The fried green tomatoes are a huge hit, with burrata, Virginia ham and green goddess dressing.
“We didn’t want to do the same old caprese salad that every other steakhouse does, with their out-of-season tomatoes,” smiles Chef Kyle. “So this is our take.”
One of the most popular steak cuts, the Porterhouse steak, is served with a horseradish soufflé potato, charred ramps and watercress. Chef McGhee says that in order to really have the cuts of meat speak for themselves they do very little in terms of flavoring or sauces. “The steaks are cooked over white and red oak, finished with a five peppercorn blend and JQ Dickinson salt,” he says. “Just these elements themselves create a lot of flavor for the steak.”
Mattie’s wife, Celia, an accomplished pastry chef herself who worked for the iconic Daniel Boulud when the two met in New York City, serves as Snead 1912 Steak’s pastry chef.
Her delightful crème brulee is a buttermilk custard topped with sliced strawberries, strawberry rhubarb, and oatmeal streusel. The Chocolate Cherry Brownie Sundae is built with chunks of brownies and topped with Luxardo cherries with a golf tee holding them together.
“Our diners seem to gravitate towards different menu items everyday,” says Crystal. “Our guests are in love with the whole experience.”
“Our lounge areas got a complete makeover,” she adds. “The cocktail, beer and wine list are tremendously different, with the wine list developed directly with Chef McGee’s menu.”
The restaurant features a large outdoor dining area on the second level that is sure to be a hit in warm weather. The fantastic view features the Homestead Resort right across the street, which you can enjoy along with the casual lounge menu. “It’s a menu that reflects food that everyone loves to eat on an everyday basis,” says Chef McGhee.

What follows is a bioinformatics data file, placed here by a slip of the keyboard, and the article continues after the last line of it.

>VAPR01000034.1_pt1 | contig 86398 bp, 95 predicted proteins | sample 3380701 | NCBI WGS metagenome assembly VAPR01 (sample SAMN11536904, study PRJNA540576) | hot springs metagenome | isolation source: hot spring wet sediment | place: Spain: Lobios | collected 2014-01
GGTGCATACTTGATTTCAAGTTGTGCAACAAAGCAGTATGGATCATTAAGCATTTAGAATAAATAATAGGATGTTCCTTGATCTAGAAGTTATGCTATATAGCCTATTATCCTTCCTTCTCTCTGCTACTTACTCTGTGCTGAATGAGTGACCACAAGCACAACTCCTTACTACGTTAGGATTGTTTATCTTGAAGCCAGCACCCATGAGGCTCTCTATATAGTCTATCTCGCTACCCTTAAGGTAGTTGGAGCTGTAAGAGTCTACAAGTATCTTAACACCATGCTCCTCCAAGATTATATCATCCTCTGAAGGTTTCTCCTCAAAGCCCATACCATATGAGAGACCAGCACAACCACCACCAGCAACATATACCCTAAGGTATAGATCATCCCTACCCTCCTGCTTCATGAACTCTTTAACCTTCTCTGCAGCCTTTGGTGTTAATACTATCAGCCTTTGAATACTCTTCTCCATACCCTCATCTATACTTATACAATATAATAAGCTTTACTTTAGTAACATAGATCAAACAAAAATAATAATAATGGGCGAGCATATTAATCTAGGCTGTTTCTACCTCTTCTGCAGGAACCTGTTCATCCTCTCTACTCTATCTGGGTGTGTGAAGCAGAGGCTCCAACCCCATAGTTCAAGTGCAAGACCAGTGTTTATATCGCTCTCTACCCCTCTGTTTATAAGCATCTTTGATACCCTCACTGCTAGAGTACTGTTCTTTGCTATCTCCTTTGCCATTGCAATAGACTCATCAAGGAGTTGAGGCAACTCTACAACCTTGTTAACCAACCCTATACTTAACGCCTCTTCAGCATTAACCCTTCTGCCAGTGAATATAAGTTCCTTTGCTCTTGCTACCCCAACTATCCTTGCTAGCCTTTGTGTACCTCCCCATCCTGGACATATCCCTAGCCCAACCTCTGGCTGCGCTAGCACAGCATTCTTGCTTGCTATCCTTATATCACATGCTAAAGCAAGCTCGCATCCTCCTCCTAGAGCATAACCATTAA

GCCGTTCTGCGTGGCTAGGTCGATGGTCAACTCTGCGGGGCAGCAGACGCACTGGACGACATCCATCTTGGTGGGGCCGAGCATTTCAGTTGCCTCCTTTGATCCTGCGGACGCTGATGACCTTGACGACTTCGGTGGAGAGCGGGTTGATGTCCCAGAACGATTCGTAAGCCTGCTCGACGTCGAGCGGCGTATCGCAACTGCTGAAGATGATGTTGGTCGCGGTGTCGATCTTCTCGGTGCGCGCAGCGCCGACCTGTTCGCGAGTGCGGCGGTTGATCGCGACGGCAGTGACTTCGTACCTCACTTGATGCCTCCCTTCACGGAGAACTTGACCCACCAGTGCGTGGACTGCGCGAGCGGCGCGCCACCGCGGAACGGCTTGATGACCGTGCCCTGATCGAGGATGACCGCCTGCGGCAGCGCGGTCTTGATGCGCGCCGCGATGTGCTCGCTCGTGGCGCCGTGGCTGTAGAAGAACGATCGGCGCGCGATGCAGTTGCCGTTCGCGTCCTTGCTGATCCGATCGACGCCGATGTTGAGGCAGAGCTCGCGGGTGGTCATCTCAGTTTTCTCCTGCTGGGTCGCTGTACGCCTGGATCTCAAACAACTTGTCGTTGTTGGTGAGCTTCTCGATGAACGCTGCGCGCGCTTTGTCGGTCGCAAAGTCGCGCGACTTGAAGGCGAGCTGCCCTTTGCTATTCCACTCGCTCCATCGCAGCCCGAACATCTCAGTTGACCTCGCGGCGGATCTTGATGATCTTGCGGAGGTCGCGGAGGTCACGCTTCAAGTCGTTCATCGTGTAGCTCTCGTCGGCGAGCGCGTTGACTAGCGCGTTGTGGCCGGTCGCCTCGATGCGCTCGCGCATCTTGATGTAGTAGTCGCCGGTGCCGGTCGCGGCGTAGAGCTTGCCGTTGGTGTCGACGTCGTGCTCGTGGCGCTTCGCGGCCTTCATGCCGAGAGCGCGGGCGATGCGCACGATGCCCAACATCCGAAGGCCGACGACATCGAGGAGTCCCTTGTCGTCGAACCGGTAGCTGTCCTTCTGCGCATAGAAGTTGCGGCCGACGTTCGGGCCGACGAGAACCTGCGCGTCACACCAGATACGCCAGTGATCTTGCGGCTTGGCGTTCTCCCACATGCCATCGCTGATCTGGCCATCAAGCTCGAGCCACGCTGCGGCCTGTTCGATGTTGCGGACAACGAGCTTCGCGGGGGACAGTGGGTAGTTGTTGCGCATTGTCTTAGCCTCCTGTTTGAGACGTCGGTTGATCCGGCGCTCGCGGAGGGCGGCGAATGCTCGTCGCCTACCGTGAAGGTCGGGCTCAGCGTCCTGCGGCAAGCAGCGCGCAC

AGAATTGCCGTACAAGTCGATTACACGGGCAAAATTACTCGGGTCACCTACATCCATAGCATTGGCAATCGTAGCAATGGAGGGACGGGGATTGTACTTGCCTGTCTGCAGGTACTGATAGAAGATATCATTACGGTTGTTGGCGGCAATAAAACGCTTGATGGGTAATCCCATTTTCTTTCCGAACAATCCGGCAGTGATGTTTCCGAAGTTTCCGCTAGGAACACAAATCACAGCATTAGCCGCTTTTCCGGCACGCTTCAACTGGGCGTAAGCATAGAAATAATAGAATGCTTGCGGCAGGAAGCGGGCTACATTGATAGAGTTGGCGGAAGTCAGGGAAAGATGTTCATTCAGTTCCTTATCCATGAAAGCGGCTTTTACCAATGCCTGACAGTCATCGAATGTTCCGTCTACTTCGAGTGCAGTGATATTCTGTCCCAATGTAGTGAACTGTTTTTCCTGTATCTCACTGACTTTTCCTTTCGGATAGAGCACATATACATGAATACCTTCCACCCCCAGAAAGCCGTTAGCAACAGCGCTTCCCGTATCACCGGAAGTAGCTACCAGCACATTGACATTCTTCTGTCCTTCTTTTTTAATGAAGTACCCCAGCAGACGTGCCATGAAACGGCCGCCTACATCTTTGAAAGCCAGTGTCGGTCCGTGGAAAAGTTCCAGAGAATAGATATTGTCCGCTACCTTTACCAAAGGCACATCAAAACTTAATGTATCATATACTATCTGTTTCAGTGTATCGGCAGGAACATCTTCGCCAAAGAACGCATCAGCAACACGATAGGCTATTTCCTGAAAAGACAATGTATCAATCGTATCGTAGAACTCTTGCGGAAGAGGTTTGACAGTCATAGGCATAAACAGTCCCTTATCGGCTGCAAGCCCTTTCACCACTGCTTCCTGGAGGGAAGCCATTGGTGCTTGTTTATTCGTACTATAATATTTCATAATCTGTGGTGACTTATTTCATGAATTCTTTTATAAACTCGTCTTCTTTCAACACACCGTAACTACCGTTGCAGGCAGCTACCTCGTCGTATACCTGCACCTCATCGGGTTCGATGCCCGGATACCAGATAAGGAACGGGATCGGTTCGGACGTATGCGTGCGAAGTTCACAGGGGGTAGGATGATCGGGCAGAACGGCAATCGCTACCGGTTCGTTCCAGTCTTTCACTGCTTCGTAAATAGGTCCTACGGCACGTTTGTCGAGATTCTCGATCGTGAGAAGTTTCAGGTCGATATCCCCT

“If my dad were alive he would be so proud of what the restaurant has become,” says Jack Snead, son of legendary Sam Snead, the restaurant’s namesake.
“I think the food is just exceptional,” he adds. “This has been a great job by a real team of people.”
The partners already have an understanding of Hot Springs, says Crystal. “We have the Waterwheel Restaurant which has been here for over 45 years, which John and Kate have really made shine. It is a more upscale traditional fine dining venue. Then, Les Cochon D’Or is our other upscale restaurant—the hip American French spot which Kyle and myself have put on the map. Now we have Snead’s 1912 Steak and it’s going to be Virginia’s Premier Steakhouse.”
While reservations are definitely recommended for the dining room (the restaurant is serving over 100 people a night already on weekends) the lounge and bar areas are first-come, first-serve. To learn more about Snead 1912 Steak, visit the website at: www.sneads1912.com